Both the U.S. dollar and Japanese Yen caught a safe haven bid this morning on news that China wrote off three times more bad loans in the first half of the year. Investors are looking at the increase as a big red flag for Asia’s largest economy and while it reveals some of the country’s deeper problems, the write-offs are also part of the new government’s overall strategy to clean up their books and bring default ratios to international standards. Instead, we believe that the sell-off in risk can be blamed more on the People’s Bank of China’s decision to pass on injecting liquidity into the financial system for the second time since July 30th. The central bank generally injects liquidity twice a week but a surge in capital flows last month has discouraged them from doing so this week. As a result, the 7-day repo rate surged more than 100bp overnight to a high of 4.5% before settling at 4.05% on the day. Tighter liquidity at a time when the world is watching the pace of Chinese growth carefully has weighed heavily on Asian stocks, risk appetite and high beta currencies.
However with the record profitability of some of China’s largest lenders, now is the right time for them to take write-downs because profits can still be preserved and a deep sell-off in Chinese stocks can be avoided. There is no doubt that slower growth has increased the amount of bankruptcies and failed businesses but the Chinese government is pressuring its banks to take write offs now to avoid a surge in non-performing loans later. At the end of the day, this process will help to make Chinese banks healthier but in the near term, if Chinese banks set aside more funds to write off bad debt, it would also reduce liquidity, an outcome that would not be kind to high beta currencies.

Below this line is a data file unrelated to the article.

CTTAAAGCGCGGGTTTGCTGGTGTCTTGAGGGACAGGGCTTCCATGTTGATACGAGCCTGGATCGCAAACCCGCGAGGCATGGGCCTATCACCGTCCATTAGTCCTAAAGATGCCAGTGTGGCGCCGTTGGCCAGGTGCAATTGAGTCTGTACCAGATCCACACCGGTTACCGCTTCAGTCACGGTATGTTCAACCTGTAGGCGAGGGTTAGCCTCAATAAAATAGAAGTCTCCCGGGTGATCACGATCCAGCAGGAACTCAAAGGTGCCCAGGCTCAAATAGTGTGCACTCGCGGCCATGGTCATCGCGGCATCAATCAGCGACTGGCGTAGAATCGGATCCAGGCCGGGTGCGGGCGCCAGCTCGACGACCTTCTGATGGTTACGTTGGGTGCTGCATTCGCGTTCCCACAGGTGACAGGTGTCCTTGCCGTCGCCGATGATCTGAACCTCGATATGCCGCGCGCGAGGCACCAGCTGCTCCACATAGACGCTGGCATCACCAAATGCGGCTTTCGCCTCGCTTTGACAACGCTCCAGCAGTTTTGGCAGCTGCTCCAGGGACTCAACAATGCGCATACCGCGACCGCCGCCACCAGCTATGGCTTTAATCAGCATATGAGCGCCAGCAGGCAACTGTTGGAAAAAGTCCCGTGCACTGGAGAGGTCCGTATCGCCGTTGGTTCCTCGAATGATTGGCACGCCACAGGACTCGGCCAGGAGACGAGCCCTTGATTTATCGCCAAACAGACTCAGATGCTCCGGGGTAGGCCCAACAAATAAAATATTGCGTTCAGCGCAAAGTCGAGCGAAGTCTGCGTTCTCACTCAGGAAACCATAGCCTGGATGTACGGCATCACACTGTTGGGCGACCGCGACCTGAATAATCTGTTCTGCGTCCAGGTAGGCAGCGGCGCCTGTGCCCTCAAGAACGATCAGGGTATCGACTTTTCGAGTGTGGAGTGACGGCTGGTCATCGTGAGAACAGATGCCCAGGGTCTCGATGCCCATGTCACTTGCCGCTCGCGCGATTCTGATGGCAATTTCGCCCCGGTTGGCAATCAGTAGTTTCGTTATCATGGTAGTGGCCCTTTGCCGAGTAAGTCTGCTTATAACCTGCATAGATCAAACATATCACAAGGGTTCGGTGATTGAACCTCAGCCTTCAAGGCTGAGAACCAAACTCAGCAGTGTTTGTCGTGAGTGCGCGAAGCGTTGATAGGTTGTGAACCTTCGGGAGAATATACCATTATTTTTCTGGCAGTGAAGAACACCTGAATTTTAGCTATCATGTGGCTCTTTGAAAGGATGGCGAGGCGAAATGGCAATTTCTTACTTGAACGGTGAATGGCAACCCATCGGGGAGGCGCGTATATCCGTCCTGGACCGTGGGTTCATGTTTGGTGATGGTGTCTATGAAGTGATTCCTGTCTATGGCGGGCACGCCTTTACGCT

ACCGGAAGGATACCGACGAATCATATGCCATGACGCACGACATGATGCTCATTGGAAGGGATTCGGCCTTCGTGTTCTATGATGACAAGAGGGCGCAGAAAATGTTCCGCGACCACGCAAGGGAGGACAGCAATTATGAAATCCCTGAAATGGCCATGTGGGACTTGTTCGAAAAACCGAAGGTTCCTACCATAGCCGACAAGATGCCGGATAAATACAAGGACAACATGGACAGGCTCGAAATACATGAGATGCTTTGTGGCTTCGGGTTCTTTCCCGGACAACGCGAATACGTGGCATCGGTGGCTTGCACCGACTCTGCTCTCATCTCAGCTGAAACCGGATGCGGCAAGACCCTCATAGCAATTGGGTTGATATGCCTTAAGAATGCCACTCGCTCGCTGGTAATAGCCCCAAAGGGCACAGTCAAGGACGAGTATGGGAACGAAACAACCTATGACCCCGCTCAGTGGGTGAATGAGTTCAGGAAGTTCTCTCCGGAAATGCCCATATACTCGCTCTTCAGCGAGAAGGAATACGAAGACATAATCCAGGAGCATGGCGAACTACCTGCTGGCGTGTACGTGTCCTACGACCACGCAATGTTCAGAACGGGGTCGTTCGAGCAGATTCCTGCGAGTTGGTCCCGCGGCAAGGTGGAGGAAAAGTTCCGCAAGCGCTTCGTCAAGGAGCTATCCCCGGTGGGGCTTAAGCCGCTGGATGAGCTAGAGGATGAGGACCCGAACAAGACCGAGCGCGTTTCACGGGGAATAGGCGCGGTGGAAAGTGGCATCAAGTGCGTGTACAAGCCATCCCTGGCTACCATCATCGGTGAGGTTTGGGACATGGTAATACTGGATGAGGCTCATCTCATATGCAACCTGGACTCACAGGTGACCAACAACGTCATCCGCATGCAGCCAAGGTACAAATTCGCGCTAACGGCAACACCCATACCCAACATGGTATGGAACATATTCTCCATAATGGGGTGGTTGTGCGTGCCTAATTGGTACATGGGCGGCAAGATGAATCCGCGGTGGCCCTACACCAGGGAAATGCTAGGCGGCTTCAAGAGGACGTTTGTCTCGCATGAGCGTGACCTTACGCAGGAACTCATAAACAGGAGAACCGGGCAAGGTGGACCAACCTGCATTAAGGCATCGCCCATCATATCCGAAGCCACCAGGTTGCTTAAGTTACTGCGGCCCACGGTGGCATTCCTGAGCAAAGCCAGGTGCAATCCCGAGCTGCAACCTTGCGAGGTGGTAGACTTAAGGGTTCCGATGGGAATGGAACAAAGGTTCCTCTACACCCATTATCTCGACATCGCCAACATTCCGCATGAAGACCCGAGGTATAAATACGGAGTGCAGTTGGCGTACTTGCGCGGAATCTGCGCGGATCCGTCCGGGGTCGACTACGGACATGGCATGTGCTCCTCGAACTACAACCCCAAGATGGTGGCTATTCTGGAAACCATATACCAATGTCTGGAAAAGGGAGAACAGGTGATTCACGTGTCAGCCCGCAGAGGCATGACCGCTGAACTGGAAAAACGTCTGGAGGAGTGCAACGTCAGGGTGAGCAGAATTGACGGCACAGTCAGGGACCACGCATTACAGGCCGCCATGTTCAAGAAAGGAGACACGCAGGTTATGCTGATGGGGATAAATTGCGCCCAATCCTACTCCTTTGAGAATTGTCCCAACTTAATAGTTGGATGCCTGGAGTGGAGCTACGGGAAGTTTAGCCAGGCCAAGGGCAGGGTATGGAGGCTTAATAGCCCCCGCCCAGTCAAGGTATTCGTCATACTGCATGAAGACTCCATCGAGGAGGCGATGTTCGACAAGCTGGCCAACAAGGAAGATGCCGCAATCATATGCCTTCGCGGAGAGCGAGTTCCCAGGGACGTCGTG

No U.S. economic data released today but the Bank of Canada dropped its bias to raise interest rates, sending the Canadian dollar sharply lower. Their decision to leave rates unchanged at 1% was widely expected but their grim outlook for the economy caught many investors by surprise. By dropping the line that rates will need to be increased in the future and cutting their GDP forecasts for 2013, 2014 and 2015, the Bank of Canada is sending a very strong message to the market that they are worried about underperformance. The central bank sees a lower output level than previously projected with inflation risk escalating to the downside. The improvements that they were looking for in exports and investment have been delayed and as a result, there is sizable excess capacity in the economy. The BoC downgraded its forecasts for U.S. growth as well, which implies that their shift to a neutral bias is motivated by their concerns about growth inside and outside of their borders. Between the recent drop in oil prices and the Bank of Canada’s less hawkish bias, we believe USD/CAD is poised to break 1.04.